Toilet paper is a hot commodity
PORTLAND, Maine — There’s no denying Tissue Plus is on a roll. As luck would have it, the company launched production of toilet paper a couple of weeks ago — just as the reality of the coronavirus outbreak was starting to hit the U.S. Consumers began stocking up on the basic necessity in the event they had to isolate or quarantine at home for weeks. “You could argue this is impeccable timing,” President Marc Cooper said from the plant in Bangor, Maine. But in reality, he said, it’s stressful because the company is inundated with frantic customers seeking to buy more toilet paper than the small factory can produce. From Maine to Oregon, toilet paper producers are ramping up production and shipping operations to resupply stores wiped out by consumers buying toilet paper and paper towels in bulk. But the toilet paper is flying off the shelves as fast as stores can restock them. Even shopping clubs like Costco and big box retailers like Walmart and Target that have enormous stocks were emptied of toilet paper and paper towels.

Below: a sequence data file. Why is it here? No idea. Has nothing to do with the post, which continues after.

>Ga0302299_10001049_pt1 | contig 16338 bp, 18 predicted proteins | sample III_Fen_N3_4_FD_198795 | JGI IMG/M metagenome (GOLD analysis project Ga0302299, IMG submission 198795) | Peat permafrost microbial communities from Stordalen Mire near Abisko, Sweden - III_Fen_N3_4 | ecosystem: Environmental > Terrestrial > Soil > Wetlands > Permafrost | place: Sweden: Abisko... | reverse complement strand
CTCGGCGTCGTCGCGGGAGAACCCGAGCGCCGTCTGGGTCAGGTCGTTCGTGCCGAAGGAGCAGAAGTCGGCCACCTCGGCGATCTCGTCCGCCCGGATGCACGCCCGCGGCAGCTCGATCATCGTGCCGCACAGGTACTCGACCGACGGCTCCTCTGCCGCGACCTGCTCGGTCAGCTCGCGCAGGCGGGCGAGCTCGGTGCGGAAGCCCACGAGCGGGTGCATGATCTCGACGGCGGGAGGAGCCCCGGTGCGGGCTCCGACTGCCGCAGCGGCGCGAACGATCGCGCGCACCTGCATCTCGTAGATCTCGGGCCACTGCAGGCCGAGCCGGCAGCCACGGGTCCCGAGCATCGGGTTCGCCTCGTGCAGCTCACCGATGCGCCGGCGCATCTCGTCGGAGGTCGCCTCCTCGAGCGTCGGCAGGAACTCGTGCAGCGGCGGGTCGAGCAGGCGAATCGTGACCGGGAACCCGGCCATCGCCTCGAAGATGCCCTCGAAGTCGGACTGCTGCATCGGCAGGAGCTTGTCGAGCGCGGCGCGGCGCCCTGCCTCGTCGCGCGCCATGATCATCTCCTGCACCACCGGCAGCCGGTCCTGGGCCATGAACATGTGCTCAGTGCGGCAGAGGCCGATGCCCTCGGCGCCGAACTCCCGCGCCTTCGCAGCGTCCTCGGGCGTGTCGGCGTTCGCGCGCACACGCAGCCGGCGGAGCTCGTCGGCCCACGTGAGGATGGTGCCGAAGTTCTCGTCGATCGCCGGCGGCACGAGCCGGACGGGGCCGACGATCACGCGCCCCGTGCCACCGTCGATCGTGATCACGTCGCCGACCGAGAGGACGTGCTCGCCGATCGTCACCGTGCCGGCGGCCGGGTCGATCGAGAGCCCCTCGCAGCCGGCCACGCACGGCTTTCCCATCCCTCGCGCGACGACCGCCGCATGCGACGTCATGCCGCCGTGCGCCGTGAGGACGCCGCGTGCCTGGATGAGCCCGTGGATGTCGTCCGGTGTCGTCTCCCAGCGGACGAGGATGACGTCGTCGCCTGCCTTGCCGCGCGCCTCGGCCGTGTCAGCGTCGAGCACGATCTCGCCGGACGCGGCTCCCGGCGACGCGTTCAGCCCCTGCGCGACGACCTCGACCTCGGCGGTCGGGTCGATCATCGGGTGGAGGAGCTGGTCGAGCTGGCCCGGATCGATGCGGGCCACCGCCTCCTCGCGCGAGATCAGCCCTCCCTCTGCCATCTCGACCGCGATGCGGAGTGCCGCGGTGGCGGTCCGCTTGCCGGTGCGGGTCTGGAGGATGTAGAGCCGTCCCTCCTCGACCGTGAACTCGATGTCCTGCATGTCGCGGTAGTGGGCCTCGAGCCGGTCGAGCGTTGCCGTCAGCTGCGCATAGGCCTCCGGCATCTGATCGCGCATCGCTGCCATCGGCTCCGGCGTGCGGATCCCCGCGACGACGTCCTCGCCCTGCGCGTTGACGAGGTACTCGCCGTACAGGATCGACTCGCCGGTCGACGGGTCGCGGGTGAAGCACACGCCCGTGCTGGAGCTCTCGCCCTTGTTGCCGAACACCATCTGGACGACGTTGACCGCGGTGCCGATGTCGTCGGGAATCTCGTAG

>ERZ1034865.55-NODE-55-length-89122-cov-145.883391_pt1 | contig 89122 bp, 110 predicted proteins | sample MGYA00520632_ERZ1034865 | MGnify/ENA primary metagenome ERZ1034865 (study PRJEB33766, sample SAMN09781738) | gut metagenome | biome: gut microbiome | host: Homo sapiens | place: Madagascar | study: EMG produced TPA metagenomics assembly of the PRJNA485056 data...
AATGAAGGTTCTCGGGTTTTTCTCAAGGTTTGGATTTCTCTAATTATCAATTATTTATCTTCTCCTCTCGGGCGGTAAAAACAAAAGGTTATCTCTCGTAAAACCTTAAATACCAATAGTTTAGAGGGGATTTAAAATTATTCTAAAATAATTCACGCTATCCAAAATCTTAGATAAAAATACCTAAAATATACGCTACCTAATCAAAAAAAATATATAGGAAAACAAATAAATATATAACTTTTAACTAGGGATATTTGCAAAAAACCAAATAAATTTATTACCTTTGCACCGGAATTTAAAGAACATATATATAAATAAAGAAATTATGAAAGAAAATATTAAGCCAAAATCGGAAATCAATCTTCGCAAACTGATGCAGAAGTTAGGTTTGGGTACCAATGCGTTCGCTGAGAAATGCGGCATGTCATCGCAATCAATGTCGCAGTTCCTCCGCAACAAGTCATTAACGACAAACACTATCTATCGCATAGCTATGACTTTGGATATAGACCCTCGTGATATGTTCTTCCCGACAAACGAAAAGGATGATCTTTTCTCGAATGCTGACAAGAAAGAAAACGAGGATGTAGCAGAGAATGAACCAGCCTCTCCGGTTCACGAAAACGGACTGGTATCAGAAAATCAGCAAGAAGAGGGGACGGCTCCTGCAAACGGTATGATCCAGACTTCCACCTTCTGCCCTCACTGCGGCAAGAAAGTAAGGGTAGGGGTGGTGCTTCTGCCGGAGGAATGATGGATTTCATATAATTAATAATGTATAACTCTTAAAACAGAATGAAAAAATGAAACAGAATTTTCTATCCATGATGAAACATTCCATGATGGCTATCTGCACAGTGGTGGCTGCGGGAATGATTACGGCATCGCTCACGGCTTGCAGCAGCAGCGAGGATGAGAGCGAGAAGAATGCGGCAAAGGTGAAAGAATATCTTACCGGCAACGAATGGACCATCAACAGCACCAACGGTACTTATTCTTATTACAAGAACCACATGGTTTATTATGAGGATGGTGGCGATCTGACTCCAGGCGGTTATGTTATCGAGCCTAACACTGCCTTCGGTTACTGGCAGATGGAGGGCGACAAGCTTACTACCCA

Those stores are still getting shipments, but the shelves are emptied all over again as soon as they’re restocked. In Maine, officials are investigating a convenience store accused of selling $10 rolls of toilet paper. The numbers back up the reports from the field: Toilet paper sales nationally jumped about 213% in the week ending March 14, compared to the same period a year before, according to market research firm Nielsen. The Great Toilet Paper Panic of 2020 was not confined to the United States. A video seen widely earlier this month from Australia showed three women brawling over toilet paper, underscoring the dire situation.